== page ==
If you just bought a newly constructed 2,540-square-foot home and paid $443,200 for it, you are completely average.
Those are the averages for the size and price of new single-family homes recorded in August, according to the latest figures from the U.S. Census Bureau and the U.S. Department of Housing and Urban Development (HUD).
Interestingly, the August median price was $390,900. The median price means that half the homes sold for above that value and half below that. The average price is the result of adding all the sales totals together and dividing by the number of units sold. So a median price that far below the average price suggests there was enough volume of lower-priced homes to pull that figure down.
That would make sense, given the huge flow of big money into that end of the market for single-family rentals (SFRs), for instance. But I digress.
Let's look at the average size of new construction
Soaring prices for new and existing homes alike have gotten a lot of attention. But that's not all that's grown. Let's consider now how much home sizes have grown, too.
The average size of a newly built home recorded in 2Q21 was 2,540 square feet, and the median was 2,297 square feet, compared with 2,473 square feet and 2,265 square feet, respectively, at the end of 2020.
The National Association of Home Builders (NAHB) says that the trend is a continuation of homebuyer interest in more living space and room for working from home -- a result of the pandemic that the trade group says reversed a dip in the average size for new construction that ran from 2016 to 2020.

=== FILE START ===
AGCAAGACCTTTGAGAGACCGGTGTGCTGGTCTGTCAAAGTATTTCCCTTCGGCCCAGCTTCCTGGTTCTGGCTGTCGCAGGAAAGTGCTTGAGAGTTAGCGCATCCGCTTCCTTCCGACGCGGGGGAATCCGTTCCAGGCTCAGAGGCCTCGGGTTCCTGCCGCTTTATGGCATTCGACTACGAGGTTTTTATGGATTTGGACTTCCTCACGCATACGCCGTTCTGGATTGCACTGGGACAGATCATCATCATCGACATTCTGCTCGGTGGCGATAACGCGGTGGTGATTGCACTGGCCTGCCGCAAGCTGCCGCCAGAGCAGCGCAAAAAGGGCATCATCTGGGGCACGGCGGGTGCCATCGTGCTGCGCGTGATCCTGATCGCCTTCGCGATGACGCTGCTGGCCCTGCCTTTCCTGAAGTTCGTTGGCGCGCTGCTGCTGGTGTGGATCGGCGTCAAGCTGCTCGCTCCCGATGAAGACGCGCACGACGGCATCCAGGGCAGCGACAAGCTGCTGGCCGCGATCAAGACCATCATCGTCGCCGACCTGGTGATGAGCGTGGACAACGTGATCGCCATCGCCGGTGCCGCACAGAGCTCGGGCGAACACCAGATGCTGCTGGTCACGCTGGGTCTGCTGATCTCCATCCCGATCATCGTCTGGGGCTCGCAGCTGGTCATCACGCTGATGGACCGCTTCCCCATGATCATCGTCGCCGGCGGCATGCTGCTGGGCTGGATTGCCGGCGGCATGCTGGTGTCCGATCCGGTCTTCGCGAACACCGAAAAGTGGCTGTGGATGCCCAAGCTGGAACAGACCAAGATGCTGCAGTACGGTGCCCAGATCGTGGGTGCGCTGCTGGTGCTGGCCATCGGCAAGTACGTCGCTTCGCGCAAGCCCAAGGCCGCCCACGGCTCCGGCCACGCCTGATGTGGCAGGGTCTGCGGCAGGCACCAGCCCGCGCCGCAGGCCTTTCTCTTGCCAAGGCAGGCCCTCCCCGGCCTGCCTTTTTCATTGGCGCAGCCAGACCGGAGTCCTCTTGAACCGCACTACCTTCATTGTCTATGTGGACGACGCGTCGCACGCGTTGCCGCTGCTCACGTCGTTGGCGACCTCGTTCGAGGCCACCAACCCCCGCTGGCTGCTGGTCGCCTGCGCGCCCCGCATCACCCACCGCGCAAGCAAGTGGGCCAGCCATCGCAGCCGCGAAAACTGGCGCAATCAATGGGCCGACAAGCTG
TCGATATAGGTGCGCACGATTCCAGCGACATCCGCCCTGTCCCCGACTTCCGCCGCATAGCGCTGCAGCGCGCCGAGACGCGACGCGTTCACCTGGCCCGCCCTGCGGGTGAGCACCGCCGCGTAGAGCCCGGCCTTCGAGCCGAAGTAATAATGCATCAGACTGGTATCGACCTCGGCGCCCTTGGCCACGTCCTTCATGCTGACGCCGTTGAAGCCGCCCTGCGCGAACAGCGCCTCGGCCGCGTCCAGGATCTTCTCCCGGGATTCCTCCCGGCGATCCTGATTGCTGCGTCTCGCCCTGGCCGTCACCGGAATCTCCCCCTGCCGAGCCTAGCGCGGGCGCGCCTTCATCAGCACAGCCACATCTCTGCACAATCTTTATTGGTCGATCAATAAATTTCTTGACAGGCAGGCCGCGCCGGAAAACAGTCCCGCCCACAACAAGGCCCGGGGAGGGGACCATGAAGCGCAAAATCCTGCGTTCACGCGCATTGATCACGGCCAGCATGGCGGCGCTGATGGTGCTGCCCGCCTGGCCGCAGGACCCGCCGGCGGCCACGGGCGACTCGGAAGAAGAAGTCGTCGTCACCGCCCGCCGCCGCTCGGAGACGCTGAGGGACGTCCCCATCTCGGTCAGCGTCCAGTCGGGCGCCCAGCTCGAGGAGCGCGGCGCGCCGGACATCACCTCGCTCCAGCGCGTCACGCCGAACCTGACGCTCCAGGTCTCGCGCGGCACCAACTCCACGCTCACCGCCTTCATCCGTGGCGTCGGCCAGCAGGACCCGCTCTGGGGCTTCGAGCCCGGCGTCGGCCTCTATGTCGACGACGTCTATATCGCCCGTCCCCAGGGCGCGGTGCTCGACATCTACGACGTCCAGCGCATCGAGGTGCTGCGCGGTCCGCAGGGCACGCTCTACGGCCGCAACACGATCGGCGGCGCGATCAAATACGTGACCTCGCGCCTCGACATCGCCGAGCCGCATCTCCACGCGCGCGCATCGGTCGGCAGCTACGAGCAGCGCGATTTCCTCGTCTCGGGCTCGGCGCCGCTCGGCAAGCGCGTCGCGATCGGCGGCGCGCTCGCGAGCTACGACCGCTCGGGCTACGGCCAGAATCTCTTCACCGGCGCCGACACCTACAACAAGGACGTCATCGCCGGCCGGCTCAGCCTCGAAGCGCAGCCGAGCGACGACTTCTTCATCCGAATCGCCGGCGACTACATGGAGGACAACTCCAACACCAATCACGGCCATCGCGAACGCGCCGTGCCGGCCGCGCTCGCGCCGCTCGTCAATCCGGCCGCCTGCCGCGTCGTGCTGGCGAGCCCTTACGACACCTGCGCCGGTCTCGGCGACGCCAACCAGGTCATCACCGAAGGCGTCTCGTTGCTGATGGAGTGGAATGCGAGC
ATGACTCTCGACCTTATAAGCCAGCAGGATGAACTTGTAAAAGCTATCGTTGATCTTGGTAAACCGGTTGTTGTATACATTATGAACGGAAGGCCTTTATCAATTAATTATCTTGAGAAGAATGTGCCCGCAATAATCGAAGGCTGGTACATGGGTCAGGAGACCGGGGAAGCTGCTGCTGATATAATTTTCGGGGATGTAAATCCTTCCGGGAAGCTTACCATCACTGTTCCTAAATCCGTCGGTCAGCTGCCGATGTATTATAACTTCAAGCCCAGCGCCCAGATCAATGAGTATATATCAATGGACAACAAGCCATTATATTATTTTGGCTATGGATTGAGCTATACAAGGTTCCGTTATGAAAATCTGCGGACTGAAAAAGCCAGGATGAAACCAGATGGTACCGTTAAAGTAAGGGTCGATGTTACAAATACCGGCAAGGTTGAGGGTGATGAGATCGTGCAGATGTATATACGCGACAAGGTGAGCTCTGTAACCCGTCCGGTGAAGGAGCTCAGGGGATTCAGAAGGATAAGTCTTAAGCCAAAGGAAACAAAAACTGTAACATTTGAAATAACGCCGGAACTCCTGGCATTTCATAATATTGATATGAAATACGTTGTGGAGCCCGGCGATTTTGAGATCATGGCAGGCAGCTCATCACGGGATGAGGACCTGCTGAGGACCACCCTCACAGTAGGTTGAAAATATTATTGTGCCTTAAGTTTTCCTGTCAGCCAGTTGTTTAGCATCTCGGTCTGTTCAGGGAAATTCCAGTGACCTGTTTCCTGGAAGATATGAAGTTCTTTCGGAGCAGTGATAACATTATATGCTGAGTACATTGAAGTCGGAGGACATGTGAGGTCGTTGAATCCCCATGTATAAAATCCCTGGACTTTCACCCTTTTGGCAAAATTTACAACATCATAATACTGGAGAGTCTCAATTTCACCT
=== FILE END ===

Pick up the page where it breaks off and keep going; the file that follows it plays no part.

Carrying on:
In an Aug. 23 blog entry, NAHB chief economist Robert Dietz says that the average size of a new single-family home is now 5.5% higher (the median size is about 8.5% higher) than it was in 2009, at the depth of the Great Recession.
Since then, Dietz writes: "Home size rose from 2009 to 2015 as entry-level new construction was constrained. Home size declined between 2016 and 2020 as more starter homes were developed."
"Going forward, we expect home size to increase again, given a shift in consumer preferences for more space due to the increased use and roles of homes (for work, for study) in the post-COVID-19 environment," he adds.
The Millionacres bottom line
We're talking about single-family homes here. But the same thing can be seen in multifamily units, where construction of larger apartments also is a trend.
All these averages and medians are what's happening in the aggregate, of course, but it's high-level data that can help inform individual decisions by investors in rental properties, flipping plays, and publicly traded companies, including homebuilders and real estate investment trusts (REITs). Looking at how effectively and efficiently the latter two are responding to these market forces is a good way to start.